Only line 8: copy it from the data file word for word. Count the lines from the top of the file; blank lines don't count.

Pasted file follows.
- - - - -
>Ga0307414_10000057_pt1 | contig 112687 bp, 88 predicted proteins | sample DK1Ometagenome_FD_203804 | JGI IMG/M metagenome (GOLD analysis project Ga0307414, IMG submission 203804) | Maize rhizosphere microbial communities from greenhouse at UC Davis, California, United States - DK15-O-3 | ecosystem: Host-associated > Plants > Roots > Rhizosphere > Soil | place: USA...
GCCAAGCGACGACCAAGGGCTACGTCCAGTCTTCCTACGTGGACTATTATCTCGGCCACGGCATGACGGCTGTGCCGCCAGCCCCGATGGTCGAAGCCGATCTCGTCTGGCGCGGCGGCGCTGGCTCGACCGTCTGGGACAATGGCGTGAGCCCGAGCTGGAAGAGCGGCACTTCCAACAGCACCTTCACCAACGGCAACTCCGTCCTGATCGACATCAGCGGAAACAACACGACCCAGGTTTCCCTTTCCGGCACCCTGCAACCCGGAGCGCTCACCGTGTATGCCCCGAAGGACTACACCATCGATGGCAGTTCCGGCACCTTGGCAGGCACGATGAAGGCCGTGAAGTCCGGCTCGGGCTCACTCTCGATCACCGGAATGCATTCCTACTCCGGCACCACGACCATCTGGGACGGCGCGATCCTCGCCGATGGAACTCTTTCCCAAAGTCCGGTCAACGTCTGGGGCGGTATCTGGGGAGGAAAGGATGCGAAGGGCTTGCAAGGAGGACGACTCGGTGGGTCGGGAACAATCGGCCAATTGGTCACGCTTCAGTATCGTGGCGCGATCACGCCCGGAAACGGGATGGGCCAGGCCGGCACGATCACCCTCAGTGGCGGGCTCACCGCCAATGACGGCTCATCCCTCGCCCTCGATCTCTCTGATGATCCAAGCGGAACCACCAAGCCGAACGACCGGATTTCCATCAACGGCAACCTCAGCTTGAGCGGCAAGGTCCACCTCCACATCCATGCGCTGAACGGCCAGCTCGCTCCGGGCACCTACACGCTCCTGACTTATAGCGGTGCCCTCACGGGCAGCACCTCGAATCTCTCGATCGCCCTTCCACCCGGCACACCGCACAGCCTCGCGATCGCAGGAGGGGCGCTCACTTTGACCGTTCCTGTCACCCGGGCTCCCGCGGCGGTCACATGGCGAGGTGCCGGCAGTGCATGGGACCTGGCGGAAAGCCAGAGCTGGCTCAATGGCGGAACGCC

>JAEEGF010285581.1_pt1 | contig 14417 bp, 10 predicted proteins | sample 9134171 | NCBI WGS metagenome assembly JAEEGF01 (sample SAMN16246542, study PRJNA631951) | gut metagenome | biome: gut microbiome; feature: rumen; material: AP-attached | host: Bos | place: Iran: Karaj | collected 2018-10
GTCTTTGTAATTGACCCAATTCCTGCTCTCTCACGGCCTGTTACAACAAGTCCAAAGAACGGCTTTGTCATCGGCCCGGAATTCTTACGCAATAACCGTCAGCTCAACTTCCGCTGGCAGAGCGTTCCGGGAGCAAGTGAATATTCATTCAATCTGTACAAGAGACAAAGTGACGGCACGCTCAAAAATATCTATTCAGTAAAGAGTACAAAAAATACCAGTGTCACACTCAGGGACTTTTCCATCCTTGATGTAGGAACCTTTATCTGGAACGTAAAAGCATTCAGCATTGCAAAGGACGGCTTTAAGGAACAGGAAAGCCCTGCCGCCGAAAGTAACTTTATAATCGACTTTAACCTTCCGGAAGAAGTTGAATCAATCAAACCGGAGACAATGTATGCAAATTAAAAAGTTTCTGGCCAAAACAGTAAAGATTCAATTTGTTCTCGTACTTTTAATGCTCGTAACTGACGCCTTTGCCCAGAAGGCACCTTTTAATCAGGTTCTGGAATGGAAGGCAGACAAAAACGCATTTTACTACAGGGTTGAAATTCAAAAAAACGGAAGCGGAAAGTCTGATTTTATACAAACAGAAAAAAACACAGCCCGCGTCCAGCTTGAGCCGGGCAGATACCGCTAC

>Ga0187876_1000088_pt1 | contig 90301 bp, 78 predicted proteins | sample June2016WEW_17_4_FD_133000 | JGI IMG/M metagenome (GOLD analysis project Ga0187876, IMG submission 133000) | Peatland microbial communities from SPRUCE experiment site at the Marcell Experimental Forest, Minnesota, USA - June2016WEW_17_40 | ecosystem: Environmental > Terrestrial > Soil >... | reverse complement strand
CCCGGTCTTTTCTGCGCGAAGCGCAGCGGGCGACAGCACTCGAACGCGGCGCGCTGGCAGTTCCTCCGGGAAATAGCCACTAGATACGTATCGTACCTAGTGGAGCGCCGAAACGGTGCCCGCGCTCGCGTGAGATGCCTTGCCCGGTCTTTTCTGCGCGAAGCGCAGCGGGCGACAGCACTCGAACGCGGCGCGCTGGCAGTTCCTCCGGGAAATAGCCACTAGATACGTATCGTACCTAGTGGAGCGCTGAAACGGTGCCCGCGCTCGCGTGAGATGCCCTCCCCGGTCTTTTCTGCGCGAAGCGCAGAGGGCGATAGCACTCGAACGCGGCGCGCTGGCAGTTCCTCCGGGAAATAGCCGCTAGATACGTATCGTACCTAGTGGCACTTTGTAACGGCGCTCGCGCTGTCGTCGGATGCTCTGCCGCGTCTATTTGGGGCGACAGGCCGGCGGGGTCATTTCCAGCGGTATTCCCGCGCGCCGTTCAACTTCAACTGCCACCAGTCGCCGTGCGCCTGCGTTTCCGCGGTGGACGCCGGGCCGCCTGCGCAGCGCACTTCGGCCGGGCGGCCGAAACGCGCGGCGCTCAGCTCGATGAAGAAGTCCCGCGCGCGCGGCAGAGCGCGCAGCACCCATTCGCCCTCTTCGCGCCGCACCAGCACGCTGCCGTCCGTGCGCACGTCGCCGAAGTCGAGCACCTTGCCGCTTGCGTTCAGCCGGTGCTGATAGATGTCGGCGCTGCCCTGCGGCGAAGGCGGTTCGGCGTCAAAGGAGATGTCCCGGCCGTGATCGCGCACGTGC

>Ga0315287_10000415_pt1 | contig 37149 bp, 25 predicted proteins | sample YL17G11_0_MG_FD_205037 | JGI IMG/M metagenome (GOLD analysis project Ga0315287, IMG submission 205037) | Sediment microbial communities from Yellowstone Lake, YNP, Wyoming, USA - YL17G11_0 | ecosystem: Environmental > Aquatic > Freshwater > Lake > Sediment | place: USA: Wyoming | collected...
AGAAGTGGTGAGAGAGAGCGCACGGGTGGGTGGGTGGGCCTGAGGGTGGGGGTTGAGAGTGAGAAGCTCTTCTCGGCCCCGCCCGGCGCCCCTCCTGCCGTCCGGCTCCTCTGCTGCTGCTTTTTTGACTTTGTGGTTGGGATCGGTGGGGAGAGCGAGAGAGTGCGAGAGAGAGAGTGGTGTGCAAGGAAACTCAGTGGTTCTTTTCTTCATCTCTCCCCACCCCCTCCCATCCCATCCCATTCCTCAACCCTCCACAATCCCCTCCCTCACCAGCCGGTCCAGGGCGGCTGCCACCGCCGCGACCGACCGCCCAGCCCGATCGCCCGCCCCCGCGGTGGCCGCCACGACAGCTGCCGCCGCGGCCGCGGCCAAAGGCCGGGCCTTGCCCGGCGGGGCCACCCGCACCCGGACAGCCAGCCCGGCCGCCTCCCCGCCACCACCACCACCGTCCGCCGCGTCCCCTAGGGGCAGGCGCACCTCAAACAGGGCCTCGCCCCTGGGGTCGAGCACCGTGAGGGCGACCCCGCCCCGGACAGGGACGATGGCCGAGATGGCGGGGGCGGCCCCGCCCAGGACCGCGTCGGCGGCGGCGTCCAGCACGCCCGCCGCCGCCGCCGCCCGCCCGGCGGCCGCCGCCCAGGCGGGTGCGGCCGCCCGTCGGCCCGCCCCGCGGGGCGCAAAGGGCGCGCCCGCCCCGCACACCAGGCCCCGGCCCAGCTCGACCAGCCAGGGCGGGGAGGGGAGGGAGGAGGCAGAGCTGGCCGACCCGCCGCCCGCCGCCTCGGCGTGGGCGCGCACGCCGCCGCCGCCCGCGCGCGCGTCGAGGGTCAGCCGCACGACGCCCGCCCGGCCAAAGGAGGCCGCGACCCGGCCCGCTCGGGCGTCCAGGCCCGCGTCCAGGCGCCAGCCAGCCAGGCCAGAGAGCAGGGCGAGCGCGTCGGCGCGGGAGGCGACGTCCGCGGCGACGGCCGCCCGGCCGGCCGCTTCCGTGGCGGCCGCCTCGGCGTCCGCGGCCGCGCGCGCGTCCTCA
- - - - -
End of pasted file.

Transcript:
AGAAGTGGTGAGAGAGAGCGCACGGGTGGGTGGGTGGGCCTGAGGGTGGGGGTTGAGAGTGAGAAGCTCTTCTCGGCCCCGCCCGGCGCCCCTCCTGCCGTCCGGCTCCTCTGCTGCTGCTTTTTTGACTTTGTGGTTGGGATCGGTGGGGAGAGCGAGAGAGTGCGAGAGAGAGAGTGGTGTGCAAGGAAACTCAGTGGTTCTTTTCTTCATCTCTCCCCACCCCCTCCCATCCCATCCCATTCCTCAACCCTCCACAATCCCCTCCCTCACCAGCCGGTCCAGGGCGGCTGCCACCGCCGCGACCGACCGCCCAGCCCGATCGCCCGCCCCCGCGGTGGCCGCCACGACAGCTGCCGCCGCGGCCGCGGCCAAAGGCCGGGCCTTGCCCGGCGGGGCCACCCGCACCCGGACAGCCAGCCCGGCCGCCTCCCCGCCACCACCACCACCGTCCGCCGCGTCCCCTAGGGGCAGGCGCACCTCAAACAGGGCCTCGCCCCTGGGGTCGAGCACCGTGAGGGCGACCCCGCCCCGGACAGGGACGATGGCCGAGATGGCGGGGGCGGCCCCGCCCAGGACCGCGTCGGCGGCGGCGTCCAGCACGCCCGCCGCCGCCGCCGCCCGCCCGGCGGCCGCCGCCCAGGCGGGTGCGGCCGCCCGTCGGCCCGCCCCGCGGGGCGCAAAGGGCGCGCCCGCCCCGCACACCAGGCCCCGGCCCAGCTCGACCAGCCAGGGCGGGGAGGGGAGGGAGGAGGCAGAGCTGGCCGACCCGCCGCCCGCCGCCTCGGCGTGGGCGCGCACGCCGCCGCCGCCCGCGCGCGCGTCGAGGGTCAGCCGCACGACGCCCGCCCGGCCAAAGGAGGCCGCGACCCGGCCCGCTCGGGCGTCCAGGCCCGCGTCCAGGCGCCAGCCAGCCAGGCCAGAGAGCAGGGCGAGCGCGTCGGCGCGGGAGGCGACGTCCGCGGCGACGGCCGCCCGGCCGGCCGCTTCCGTGGCGGCCGCCTCGGCGTCCGCGGCCGCGCGCGCGTCCTCA